Giant panda killed: Ten arrested for killing endangered panda and selling its parts, Chinese media reports.

State Media in China Report 10 Arrests for Giant Panda Poaching, Organ Trafficking

State Media in China Report 10 Arrests for Giant Panda Poaching, Organ Trafficking

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May 14 2015 5:55 PM

State Media in China Report 10 Arrests for Giant Panda Poaching, Organ Trafficking

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A giant panda on April 20, 2013, at the Bifengxia Base of the China Conservation and Research Center for the Giant Panda.

Photo by STR/AFP/Getty Images

Chinese officials have made 10 arrests following the killing and butchering of an endangered giant panda in the southwestern province of Yunnan, according to reports in Chinese state-run media outlets, illustrating the continued threat to the animal that has been a symbol of the Chinese culture for centuries. From the Associated Press:

China Central Television said forest police in Yunnan province recovered panda skin, meat, bones and an internal organ from the poachers and vendors. If convicted, the suspects could be jailed for years.
Authorities told the official Xinhua News Agency that one suspect, identified by his family name of Wang, set up a trap after he found his sheep had been killed by wild animals in December. After he found the trap was broken and his brother spotted footprints of a wild animal, the two men tracked down the panda and killed it, according to the media report.

The New York Times, citing the China News Service, reports that the brothers told officers they'd "shot an unidentified animal in a tree, and only after it was dead discovered it was an adult female panda." Then they "butchered the animal and began to try to sell its parts." Eight others were arrested for possessing the butchered parts, and the People's Daily newspaper published graphic photos of what appeared to be panda skin, meat, and bones seized from those men. Authorities also found the panda's gallbladder in Zhaotong, a city in Yunnan Province, the paper reported.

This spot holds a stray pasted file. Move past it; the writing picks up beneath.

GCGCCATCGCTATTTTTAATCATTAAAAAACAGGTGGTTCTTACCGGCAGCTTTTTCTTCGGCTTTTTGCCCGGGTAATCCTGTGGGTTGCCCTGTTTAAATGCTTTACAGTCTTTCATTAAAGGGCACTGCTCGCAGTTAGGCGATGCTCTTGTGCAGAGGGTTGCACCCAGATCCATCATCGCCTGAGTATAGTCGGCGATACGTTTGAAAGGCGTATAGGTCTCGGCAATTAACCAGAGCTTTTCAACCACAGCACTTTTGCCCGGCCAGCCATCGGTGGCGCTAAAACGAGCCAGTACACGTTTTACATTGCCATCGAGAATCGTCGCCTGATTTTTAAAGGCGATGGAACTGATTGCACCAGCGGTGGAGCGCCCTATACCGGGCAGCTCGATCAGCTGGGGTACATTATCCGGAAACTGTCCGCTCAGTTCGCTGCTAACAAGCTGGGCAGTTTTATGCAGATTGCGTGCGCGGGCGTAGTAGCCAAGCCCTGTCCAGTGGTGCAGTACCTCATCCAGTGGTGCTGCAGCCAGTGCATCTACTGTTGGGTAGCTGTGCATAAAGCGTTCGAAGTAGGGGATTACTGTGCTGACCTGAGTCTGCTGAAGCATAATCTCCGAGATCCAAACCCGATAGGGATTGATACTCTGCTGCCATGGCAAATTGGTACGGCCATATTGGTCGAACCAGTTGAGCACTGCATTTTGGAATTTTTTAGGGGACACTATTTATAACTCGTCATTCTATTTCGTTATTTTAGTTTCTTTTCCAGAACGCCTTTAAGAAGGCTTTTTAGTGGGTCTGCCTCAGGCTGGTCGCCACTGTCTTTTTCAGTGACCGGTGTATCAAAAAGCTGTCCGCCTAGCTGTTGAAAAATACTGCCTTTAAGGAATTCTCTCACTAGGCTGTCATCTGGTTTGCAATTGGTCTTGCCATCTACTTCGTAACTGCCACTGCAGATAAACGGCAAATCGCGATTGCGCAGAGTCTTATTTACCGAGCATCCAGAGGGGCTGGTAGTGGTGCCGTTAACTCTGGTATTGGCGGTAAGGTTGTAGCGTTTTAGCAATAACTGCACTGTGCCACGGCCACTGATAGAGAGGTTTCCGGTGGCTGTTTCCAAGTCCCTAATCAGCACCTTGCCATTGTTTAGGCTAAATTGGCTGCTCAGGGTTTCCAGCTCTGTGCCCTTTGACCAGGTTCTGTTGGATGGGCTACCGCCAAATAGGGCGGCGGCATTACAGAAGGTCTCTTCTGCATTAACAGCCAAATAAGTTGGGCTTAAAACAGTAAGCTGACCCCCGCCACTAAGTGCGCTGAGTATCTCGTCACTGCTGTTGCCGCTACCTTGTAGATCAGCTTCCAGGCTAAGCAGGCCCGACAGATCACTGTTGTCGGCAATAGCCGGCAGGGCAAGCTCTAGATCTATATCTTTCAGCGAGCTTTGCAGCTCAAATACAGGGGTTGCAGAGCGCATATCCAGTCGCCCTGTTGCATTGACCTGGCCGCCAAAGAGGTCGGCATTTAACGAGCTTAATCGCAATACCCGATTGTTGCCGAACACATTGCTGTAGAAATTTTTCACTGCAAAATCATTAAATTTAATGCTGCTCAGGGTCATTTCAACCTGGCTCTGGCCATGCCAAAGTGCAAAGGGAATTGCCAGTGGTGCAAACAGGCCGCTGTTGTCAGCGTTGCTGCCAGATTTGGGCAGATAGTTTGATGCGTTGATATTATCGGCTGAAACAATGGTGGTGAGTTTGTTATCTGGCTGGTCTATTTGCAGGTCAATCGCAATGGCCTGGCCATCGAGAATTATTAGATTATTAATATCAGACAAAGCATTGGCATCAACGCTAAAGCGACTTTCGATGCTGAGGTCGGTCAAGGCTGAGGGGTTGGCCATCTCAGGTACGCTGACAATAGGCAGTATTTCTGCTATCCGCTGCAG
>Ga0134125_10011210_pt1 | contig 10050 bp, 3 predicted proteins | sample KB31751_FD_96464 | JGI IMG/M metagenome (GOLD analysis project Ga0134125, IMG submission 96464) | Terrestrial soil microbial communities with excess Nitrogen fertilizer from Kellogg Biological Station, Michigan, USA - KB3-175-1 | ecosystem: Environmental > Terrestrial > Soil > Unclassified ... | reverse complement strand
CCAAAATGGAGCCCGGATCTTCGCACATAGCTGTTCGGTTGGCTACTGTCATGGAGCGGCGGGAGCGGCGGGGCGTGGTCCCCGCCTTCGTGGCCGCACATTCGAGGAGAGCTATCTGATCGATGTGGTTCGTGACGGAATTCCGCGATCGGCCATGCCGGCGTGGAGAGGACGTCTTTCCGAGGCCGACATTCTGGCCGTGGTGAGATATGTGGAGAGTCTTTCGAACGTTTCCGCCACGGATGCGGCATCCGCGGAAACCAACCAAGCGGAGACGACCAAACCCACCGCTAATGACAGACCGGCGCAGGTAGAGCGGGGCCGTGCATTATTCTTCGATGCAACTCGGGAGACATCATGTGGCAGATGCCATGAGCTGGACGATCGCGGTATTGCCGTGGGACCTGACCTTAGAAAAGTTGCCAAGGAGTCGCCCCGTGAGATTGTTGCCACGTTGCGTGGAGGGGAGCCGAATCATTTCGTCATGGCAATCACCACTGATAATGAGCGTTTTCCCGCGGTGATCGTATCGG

The Times notes that the killing of the panda in Yunnan has the unexpected outcome of alerting wildlife officials to the animals' presence in an area where they were previously believed to have been wiped out, which could be a sign that conservation efforts are working. The Times cites numbers from the World Wildlife Fund showing that the Chinese giant panda population increased 16.8 percent between 2003 and 2011, with an estimated 1,864 living in the wild in China. A few hundred more live at Chinese research centers and 49 are at zoos outside of the country. Three giant pandas live at the Smithsonian National Zoo in Washington D.C., including Bao Bao, who turns two years old in August.